Wednesday, June 12, 2013

al Qaeda is Likely To Get Bigger (CSIS Report)

Al-Qaeda is likely to get bigger, stronger and more unpredictable in next five years CSIS report says ~ Stewart Bell, National Post - June 12, 2013

Al-Qaeda will likely become bigger, stronger and more unpredictable over the next five years, according to a Canadian intelligence study that attempted to peer into the future of the evolving terror network.
Al-Qaeda senior leader Abdelhamid Abu Zeid, who was killed in northern Mali. A CSIS report says that in West Africa, the Horn of Africa and the Sinai Peninsula, al-Qaeda affiliates would reinterpret the terror network’s message in order to better exploit local grievances.The report, The Future of al-Qaeda, was the result of a “foresight project” by the Canadian Security Intelligence Service, which asked unidentified “prominent specialists” the question: What might al-Qaeda look like in 2018?
The participants examined scenarios that saw al-Qaeda undergo gradual decline, incremental growth or rapid growth. The second was considered the “most expected,” said the report, recently posted on the CSIS website.
“Incremental growth gradually changes the threats posed by AQ. They become less predictable as AQ leaders, become more autonomous and opportunistic, and they become more potent as AQ avails itself of new weapons and recruits, new funding sources and new safe havens,” it said.

The fate of al-Qaeda has been widely debated since the killing of Osama bin Laden two years ago. While some see the terror network, formed in Peshawar, Pakistan, in the late 1980s, as a waning force, others believe it will remain a top threat into the foreseeable future.

The issue resurfaced three weeks ago, when U.S. president Barack Obama said in a landmark speech that he intended to redefine and narrow the global anti-terrorism campaign launched in the aftermath of the Sept. 11, 2001, attacks.
But all three of the projections in the Canadian study — the result of a two-day workshop hosted by the CSIS Academic Outreach program in January — assumed al-Qaeda would not accept defeat and would continue to mount attacks.
Even under the most optimistic scenario, al-Qaeda was seen as moving toward a strategy of more frequent, “small rudimentary” attacks, inspiring homegrown terrorists in the West and forging regional alliances.
APThe darkest chain of events presumed al-Qaeda would capitalize on worsening violence, poverty, insecurity and regime collapse to gain control of states with nuclear weapons, dramatically raising the threat to global security.
But the report said the “likeliest” prospect was that al-Qaeda would slowly but steadily gain ground by selling its violent, anti-Western, religious-based zeal to populations frustrated and disillusioned by the failure of their governments.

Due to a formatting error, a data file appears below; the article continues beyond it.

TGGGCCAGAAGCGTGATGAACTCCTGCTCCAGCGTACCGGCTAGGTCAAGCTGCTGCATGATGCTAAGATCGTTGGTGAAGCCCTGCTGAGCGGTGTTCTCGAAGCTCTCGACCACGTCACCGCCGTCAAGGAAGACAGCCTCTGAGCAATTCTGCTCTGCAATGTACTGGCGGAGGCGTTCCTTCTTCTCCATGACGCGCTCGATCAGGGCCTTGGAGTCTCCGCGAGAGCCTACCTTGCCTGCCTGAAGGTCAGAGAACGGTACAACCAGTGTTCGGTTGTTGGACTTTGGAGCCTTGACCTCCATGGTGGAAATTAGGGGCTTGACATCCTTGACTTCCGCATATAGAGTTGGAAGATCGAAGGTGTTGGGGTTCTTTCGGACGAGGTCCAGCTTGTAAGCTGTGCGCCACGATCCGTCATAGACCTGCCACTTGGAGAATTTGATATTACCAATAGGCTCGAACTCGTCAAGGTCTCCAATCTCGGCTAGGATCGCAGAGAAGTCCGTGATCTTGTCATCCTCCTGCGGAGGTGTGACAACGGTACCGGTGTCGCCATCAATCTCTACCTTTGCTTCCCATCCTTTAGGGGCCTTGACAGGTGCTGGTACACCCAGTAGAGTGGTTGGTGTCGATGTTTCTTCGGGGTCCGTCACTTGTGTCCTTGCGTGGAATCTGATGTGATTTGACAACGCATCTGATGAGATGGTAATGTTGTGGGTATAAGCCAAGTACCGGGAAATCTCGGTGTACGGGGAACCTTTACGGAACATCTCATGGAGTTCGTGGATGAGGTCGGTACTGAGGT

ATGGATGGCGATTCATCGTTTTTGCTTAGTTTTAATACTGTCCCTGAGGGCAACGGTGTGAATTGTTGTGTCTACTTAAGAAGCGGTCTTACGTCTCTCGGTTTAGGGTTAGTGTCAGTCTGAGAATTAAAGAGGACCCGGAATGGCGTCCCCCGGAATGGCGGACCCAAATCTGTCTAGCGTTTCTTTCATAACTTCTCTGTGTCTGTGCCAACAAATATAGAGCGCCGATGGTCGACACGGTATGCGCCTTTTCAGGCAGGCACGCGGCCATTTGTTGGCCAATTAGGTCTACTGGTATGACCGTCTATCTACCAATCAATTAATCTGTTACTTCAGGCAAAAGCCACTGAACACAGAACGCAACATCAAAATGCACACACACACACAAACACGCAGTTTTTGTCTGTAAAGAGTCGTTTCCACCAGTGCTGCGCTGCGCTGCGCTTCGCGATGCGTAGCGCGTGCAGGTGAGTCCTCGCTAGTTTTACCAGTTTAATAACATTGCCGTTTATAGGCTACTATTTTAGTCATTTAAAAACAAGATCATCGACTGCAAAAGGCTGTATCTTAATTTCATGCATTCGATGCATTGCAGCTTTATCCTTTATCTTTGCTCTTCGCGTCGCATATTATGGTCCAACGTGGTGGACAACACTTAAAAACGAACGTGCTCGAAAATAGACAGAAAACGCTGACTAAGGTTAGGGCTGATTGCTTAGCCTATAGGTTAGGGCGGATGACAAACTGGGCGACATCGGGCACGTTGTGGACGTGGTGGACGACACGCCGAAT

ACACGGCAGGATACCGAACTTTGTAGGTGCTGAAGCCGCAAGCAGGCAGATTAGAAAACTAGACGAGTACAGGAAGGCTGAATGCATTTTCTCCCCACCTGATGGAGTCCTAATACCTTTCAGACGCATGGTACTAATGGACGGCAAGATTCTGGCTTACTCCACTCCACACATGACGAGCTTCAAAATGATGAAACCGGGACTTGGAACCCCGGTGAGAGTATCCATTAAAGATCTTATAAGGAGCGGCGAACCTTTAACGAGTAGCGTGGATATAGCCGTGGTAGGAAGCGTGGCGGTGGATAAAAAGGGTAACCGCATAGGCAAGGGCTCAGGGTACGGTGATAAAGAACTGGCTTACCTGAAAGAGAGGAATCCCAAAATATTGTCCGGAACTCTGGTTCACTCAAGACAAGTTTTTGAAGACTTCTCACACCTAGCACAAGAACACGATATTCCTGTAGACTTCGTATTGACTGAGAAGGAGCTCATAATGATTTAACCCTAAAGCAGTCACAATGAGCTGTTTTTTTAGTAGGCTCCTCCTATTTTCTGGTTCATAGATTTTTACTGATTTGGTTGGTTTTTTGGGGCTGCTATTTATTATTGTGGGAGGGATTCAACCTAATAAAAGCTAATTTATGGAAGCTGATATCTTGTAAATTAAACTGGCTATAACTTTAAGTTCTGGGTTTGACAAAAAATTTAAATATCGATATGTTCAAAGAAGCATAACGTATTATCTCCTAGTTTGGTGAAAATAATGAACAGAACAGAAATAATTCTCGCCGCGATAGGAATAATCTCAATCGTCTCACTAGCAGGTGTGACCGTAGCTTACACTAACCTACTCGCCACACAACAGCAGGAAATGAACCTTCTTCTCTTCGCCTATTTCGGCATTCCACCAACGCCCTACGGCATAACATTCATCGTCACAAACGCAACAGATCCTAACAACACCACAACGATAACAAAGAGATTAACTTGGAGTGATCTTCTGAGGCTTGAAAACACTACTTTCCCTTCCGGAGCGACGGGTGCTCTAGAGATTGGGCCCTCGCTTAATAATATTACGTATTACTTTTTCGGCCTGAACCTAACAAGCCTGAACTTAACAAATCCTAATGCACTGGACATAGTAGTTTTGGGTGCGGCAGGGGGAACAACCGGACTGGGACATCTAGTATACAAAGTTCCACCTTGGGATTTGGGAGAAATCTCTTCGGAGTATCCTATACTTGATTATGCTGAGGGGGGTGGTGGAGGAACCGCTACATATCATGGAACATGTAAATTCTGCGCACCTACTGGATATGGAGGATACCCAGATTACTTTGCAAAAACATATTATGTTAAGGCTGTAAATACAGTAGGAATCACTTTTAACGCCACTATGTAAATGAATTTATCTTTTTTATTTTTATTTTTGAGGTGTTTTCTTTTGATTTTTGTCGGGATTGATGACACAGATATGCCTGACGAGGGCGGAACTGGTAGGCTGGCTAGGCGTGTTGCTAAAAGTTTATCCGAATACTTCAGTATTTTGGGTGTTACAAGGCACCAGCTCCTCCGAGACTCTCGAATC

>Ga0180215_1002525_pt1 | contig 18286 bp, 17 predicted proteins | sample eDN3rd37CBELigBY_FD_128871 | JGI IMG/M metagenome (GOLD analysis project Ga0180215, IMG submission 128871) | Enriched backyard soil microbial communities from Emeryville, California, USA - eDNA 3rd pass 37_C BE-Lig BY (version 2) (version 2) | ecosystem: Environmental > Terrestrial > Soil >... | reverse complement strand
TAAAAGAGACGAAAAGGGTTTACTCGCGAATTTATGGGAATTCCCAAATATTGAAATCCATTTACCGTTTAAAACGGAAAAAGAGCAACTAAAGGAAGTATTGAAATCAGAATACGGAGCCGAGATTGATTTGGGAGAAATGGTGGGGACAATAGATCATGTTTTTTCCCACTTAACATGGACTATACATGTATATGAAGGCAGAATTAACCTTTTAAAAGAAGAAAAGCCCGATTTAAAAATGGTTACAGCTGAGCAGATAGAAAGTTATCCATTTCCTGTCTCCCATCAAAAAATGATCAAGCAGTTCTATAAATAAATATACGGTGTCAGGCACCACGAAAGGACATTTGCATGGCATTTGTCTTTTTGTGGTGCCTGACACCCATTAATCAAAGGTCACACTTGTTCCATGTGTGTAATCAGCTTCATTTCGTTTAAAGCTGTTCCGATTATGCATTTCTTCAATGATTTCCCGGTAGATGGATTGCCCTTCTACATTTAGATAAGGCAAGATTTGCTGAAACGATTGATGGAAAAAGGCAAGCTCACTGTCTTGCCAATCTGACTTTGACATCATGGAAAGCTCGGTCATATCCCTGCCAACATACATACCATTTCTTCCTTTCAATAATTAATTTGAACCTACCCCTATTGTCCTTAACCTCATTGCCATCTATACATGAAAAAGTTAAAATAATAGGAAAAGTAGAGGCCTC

The conflict in Syria “has potentially breathed new life into the al-Qaeda brand,” the study said, adding the demographic of “disenfranchised, disillusioned and marginalized youth” that Islamist extremists draw from had not gone away.
“There is no evidence that the potential pool of young ‘hot heads’ to which the [al-Qaeda] core’s message has always been directed will necessarily dissipate or constrict in light of the Arab Spring,” it said.
Their numbers could actually increase as they become impatient over the slow pace of reform, and the “losers and disenchanted” of the popular protests that toppled Arab dictators become “a new reservoir of recruits,” especially in North Africa and the Middle East, which have high populations under 20 years of age.
The incremental growth forecast said that in West Africa, the Horn of Africa and the Sinai Peninsula, al-Qaeda affiliates would reinterpret the terror network’s message in order to better exploit local grievances, creating “ideological divergences” and debates over which “enemies” to attack.
The growth will make al-Qaeda more decentralized, as new leaders emerge to replace senior members taken out by counter-terrorism operations and as newly formed armed groups align themselves with the network and its brand.
Banaras Khan/AFP/Getty Images“Together, these overlapping forces cause the network to become less cohesive and predictable. Yesterday’s unified, shrewd and forward-looking leadership is replaced by a more fractured, impetuous and short-sighted one,” it said.
The study said al-Qaeda would become a “flat, loose but efficient network” that posed a greater threat as al-Qaeda-linked groups proliferated and operatives “slip into refugee flows to Western countries.”
As bad as that sounds, the study said Western governments could make it worse through complacency, budget cutbacks and troop withdrawals. “The result is severe: The West grows increasingly vulnerable at the very time that AQ grows incrementally more capable.”

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